Liv Mariah Yarrow’s contribution in the section on New Quellenforschung has perhaps the greatest potential usefulness in this volume. This chapter sets forth a typology of fragments (or reliquiae, the term Yarrow prefers here) and their uses by ancient authors. As noted (p. 251), the basis for this discussion comes from Yarrow’s previous work, which itself was influenced by a 1980 article by Brunt. This chapter functions as a ‘How-To’ guide on utilising this typology and, more generally, as an argument in favour of it. It does so through an analysis of Diodoros as both a source transmitter and a source being transmitted. The most exciting aspect of this chapter is that the methodology and typology can be genericized, and are applicable to the transmission of any fragment, not just those of Diodoros. Yarrow here provides an approach to fragmentary evidence that can be emulated, and will supplement the study of a wide variety of sources.From W. P. Richardson’s review in BMCR of Lisa Irene Hau, Alexander Meeus, Brian Sheridan, Diodoros of Sicily: Historiographical Theory and Practice in the «Bibliotheke». Studia Hellenistica, 58. Leuven: Peeters, 2018. x, 612. ISBN 9789042934986 €115,00.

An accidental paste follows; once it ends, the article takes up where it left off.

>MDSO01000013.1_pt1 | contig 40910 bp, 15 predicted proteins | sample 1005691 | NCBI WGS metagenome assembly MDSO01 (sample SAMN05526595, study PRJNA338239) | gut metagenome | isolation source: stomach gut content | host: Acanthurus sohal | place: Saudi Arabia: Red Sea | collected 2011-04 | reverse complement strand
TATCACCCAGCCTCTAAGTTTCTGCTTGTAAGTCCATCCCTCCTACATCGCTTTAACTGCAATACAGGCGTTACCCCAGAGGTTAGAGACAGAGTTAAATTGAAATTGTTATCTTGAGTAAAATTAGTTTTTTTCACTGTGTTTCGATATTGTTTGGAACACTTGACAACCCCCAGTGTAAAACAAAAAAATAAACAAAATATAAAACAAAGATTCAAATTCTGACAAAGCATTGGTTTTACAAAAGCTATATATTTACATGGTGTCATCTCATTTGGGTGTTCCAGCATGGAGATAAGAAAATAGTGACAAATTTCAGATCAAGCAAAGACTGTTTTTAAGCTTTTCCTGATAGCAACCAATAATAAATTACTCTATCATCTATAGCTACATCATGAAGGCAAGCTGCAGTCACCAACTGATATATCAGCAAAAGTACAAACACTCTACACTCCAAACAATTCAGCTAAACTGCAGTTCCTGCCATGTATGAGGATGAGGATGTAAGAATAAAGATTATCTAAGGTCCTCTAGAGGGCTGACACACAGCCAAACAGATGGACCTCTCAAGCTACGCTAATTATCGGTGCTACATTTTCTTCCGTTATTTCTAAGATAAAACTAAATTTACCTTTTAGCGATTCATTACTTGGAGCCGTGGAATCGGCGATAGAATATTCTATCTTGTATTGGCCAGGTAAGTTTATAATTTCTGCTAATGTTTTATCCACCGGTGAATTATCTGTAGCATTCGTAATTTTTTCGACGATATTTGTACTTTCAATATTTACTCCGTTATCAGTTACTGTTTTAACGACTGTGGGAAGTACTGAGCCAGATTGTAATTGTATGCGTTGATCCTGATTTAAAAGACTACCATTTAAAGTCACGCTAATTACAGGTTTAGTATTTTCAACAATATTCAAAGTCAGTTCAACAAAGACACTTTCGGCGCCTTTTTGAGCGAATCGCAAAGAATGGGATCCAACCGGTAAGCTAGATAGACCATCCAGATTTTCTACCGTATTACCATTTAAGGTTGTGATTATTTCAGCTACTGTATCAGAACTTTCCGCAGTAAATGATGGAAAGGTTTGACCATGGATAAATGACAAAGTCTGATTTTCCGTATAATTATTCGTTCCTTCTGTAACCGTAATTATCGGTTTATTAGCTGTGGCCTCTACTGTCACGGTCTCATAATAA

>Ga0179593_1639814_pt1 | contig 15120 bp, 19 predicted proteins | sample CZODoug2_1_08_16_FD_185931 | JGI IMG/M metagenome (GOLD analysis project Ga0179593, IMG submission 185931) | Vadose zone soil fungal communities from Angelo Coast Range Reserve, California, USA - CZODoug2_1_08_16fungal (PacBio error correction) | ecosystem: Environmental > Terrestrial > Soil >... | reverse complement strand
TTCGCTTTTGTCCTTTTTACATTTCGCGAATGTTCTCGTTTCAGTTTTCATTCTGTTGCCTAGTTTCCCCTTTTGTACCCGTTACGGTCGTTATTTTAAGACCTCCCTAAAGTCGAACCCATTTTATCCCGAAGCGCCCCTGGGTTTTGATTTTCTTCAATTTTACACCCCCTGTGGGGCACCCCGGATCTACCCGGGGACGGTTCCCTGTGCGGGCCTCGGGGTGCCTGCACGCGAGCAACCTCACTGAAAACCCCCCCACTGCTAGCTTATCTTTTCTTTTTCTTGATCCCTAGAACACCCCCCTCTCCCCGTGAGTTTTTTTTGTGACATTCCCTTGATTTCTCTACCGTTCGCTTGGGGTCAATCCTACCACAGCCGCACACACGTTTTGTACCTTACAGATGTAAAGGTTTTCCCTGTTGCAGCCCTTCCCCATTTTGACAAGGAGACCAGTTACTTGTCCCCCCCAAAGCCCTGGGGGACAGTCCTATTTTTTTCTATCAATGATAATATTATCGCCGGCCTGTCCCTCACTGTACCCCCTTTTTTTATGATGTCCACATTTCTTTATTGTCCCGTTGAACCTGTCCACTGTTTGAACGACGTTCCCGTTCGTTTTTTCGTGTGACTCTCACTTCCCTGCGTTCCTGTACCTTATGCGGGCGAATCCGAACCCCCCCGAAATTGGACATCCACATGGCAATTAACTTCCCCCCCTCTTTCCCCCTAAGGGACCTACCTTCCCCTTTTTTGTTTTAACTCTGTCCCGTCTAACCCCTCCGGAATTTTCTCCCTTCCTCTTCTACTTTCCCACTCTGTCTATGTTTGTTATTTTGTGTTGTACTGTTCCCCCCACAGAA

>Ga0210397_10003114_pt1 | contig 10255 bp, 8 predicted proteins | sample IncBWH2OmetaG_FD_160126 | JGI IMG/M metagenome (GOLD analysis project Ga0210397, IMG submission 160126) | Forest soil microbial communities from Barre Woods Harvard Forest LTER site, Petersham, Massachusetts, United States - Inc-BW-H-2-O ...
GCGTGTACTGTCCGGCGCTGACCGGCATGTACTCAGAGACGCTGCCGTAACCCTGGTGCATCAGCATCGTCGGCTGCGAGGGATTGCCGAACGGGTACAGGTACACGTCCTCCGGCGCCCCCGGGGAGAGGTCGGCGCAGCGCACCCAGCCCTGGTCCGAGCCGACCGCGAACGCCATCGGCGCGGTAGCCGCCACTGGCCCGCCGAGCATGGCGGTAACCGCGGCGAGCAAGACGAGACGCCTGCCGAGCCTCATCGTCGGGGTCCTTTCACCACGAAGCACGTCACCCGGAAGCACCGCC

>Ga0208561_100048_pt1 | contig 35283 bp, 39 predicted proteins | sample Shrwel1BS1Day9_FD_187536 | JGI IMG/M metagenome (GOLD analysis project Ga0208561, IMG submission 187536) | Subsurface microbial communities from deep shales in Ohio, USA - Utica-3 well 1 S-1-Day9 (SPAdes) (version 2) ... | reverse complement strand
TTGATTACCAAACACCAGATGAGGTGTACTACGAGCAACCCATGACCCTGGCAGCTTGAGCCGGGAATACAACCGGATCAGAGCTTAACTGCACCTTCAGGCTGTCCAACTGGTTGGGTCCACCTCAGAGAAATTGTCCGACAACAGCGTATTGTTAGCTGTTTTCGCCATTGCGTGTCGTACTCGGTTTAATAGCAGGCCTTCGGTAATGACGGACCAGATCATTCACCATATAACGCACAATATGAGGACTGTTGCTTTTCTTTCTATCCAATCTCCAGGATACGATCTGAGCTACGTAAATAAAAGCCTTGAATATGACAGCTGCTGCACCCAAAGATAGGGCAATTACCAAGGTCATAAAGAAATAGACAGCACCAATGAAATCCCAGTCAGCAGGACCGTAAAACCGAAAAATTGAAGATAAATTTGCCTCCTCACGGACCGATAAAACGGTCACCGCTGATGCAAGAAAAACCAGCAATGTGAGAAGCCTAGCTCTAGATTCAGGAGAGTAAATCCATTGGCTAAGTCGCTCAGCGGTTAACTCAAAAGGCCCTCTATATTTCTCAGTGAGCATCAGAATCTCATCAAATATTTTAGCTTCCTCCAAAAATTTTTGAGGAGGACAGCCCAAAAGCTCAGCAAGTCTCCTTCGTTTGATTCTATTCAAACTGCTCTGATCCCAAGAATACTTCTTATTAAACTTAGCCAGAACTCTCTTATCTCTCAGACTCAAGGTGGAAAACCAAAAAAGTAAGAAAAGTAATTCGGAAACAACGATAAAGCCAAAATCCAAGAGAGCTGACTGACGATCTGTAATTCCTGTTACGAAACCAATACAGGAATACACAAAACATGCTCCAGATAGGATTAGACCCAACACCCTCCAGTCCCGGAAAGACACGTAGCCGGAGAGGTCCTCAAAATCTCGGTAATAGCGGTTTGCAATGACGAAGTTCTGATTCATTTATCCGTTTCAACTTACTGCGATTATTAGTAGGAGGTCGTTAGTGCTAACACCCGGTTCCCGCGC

I thought no one would ever read this chapter. I’m delighted to have proof at least one colleague did and liked it.
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